Climate change is now widely recognised as a long term threat. It is thought that the climate is being changed by the increasing emissions of greenhouse gases, especially CO2, arising from human activities.
Useful reductions in CO2 emissions can be achieved by fuel switching and improving energy efficiency. This presentation will cover both the experience
from this project as well as the results found in the
Statoil SACS program (Saline Aquifer CO2 storage
programme), a 4,5 million Euro R&D programme
run under the European Union R&D Framework
programme, involving numerous European geological survey institutions and energy companies together with the IEA Greenhouse Gas R&D Programme.
[...] IntroductionIntroductionSimplified World Energy ModelStructure IntroductionCO2 Increase, 2003-2030 OECD CO2 additions only three quarters of Chinese CO2 rise, but OECDemissions per capita still two times higher in 2030 as shown in the next figure. Introduction CO2 Increase, 2003-2030 Introduction There are a number of potential geological reservoirs that can be used to store captured CO2. These geological reservoirs include depleted oil and gas fields, deep saline aquifers and deep unminable coal seams. Of these reservoirs deep saline aquifers have the most significant potential to store CO2 in terms of their global capacity. [...]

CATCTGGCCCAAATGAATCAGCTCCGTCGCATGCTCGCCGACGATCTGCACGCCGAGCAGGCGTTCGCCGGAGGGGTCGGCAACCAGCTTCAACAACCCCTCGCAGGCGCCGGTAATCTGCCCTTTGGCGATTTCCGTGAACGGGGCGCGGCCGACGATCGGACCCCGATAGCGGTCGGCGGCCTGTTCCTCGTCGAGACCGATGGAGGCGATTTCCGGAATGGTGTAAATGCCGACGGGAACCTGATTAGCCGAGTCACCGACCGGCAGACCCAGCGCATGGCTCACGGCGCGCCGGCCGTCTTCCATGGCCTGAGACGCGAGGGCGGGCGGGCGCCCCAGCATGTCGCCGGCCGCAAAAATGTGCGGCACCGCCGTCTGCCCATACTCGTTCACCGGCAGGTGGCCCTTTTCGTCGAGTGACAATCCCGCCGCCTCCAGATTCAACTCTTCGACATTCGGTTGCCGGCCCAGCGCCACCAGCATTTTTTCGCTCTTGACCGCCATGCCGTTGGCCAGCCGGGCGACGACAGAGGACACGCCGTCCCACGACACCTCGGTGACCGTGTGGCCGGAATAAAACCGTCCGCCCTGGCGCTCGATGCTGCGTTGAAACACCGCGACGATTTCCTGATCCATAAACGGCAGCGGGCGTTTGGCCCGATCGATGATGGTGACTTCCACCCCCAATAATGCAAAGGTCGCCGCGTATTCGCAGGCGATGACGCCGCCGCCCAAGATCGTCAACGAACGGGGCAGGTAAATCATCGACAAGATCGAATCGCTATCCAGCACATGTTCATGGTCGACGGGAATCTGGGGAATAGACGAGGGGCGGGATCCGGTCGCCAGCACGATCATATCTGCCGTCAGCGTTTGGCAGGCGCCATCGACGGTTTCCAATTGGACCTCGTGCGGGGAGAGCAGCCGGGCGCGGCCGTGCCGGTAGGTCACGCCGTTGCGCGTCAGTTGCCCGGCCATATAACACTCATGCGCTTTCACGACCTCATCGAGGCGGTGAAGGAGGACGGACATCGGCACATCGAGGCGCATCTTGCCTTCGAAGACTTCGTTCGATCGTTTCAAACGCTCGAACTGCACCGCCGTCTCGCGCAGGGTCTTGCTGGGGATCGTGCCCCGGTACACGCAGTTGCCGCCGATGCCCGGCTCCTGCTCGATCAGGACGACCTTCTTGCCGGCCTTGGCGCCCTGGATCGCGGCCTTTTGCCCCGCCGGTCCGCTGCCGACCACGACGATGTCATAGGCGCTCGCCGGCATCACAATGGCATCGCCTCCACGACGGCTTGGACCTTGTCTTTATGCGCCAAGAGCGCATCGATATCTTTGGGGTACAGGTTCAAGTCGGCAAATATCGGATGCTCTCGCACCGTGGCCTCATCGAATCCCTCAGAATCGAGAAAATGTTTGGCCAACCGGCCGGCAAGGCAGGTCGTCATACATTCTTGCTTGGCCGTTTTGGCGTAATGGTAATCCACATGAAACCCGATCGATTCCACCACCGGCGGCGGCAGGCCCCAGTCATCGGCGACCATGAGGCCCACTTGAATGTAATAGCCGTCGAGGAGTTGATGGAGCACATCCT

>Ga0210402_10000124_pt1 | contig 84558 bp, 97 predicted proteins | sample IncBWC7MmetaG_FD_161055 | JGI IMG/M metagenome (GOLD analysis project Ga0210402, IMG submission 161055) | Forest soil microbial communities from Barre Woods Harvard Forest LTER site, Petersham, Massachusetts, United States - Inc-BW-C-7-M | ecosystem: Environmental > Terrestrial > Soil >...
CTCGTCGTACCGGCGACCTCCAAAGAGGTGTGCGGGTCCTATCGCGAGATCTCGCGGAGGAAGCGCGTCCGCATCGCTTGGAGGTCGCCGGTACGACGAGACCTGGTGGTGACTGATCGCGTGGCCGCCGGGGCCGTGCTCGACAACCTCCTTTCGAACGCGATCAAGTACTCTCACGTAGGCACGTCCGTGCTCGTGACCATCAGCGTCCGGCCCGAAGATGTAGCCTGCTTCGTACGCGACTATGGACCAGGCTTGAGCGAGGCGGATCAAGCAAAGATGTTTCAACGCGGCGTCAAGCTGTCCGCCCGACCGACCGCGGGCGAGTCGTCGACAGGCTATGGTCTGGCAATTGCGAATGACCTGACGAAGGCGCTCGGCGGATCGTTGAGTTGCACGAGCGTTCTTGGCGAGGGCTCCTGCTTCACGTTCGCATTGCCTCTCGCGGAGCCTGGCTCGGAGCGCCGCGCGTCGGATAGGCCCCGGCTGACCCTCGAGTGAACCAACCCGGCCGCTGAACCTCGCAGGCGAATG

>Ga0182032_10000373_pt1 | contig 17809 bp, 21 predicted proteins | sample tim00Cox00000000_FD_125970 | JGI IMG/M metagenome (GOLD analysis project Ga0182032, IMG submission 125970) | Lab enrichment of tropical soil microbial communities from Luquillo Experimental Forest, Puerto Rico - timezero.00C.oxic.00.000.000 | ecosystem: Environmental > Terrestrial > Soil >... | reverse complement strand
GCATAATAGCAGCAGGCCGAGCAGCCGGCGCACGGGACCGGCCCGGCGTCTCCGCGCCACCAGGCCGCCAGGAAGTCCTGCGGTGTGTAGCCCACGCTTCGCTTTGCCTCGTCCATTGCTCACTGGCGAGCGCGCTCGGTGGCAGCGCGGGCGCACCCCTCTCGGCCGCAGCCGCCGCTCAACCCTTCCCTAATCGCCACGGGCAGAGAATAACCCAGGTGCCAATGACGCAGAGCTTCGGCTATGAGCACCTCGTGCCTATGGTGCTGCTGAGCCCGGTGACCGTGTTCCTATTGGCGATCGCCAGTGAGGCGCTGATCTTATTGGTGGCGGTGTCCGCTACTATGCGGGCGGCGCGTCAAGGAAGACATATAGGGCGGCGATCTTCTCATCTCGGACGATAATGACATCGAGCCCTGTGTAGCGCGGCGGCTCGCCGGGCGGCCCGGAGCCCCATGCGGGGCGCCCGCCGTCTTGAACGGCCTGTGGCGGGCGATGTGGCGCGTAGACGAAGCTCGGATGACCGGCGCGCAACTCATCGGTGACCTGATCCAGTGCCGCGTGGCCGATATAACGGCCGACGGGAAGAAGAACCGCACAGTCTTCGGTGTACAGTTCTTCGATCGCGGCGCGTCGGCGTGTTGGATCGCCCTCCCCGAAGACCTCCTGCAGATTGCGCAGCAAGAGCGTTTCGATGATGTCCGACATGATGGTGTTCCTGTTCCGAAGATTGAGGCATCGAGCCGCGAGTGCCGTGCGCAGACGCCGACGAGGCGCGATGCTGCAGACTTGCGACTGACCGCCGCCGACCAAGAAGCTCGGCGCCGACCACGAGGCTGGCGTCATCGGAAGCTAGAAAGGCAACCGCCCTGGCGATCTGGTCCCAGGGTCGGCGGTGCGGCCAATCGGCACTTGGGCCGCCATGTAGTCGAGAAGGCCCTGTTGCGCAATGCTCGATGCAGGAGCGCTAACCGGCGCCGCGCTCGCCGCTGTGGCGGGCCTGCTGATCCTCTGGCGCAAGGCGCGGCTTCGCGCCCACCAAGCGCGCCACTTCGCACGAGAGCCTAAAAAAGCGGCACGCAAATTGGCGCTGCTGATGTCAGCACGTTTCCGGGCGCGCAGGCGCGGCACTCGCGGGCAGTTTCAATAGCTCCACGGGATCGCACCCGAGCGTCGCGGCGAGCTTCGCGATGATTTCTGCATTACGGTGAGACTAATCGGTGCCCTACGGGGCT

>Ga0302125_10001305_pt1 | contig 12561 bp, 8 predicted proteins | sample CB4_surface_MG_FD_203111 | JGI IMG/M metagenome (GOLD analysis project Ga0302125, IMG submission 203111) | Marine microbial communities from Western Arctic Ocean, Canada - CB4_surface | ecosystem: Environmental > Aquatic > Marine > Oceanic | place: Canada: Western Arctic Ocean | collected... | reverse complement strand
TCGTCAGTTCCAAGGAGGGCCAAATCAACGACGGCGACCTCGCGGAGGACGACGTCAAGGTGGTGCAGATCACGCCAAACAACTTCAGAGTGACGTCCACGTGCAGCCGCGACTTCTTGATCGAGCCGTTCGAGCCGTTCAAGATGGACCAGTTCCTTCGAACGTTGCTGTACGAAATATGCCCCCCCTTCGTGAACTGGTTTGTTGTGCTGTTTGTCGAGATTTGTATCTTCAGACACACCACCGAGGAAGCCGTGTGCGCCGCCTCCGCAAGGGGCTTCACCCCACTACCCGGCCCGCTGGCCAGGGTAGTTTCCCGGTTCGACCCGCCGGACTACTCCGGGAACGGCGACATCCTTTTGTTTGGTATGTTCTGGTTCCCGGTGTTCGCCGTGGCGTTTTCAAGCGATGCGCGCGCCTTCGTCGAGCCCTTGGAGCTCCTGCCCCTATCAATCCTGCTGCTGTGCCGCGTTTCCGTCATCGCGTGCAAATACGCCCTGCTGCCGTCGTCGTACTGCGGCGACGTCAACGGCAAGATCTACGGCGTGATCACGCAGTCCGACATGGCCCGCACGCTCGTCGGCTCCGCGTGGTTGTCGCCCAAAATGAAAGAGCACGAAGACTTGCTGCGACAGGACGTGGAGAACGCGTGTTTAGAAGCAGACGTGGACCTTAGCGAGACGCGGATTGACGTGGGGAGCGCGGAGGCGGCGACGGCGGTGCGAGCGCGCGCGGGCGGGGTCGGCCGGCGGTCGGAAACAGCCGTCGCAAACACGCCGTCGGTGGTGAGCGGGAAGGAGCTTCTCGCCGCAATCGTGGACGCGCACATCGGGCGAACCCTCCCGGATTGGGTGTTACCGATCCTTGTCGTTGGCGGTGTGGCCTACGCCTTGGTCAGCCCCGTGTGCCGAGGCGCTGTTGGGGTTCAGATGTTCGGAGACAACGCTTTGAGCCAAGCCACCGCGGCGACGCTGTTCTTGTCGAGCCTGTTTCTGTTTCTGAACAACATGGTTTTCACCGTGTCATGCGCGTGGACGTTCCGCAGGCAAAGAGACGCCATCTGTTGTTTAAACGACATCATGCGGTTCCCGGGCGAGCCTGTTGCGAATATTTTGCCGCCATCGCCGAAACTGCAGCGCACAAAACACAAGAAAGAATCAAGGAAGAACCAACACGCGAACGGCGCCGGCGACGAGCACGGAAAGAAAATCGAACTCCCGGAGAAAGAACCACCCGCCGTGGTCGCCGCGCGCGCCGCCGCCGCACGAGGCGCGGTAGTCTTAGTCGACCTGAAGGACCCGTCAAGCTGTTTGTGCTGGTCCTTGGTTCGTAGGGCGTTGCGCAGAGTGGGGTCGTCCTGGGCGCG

[...] The cost is related to onshore sequestration CO2: a new business In 2003 Statoil started to study the technical feasability to deliver the necessary amount of CO2 for enhanced oil recovery to the Gullfaks field offshore Norway million tonnes pr year for a period of 10 years will have to be injected, giving an extra benefit to the project from the very significant amounts of extra oil produced. CO2: a new business Conclusionsand remaining issues To make deep reductions in emissions, widespread application of other options, such as renewable energy or nuclear power, may be required. [...]
[...] The Utsira reservoir lies between 500 and 1500m deep and occupies an area of km2. The reservoir is overlain by a shale layer, between 50-100m thick, which extends well beyond the area currently occupied by the injected CO2. The SleipnerCO2 injection The shales have very low permeability and hence will provide an effective seal to the injected CO2. As part of the SACS project, seismic surveying has been used to successfully monitor the CO2 in the Utsira formation, an industry first. [...]
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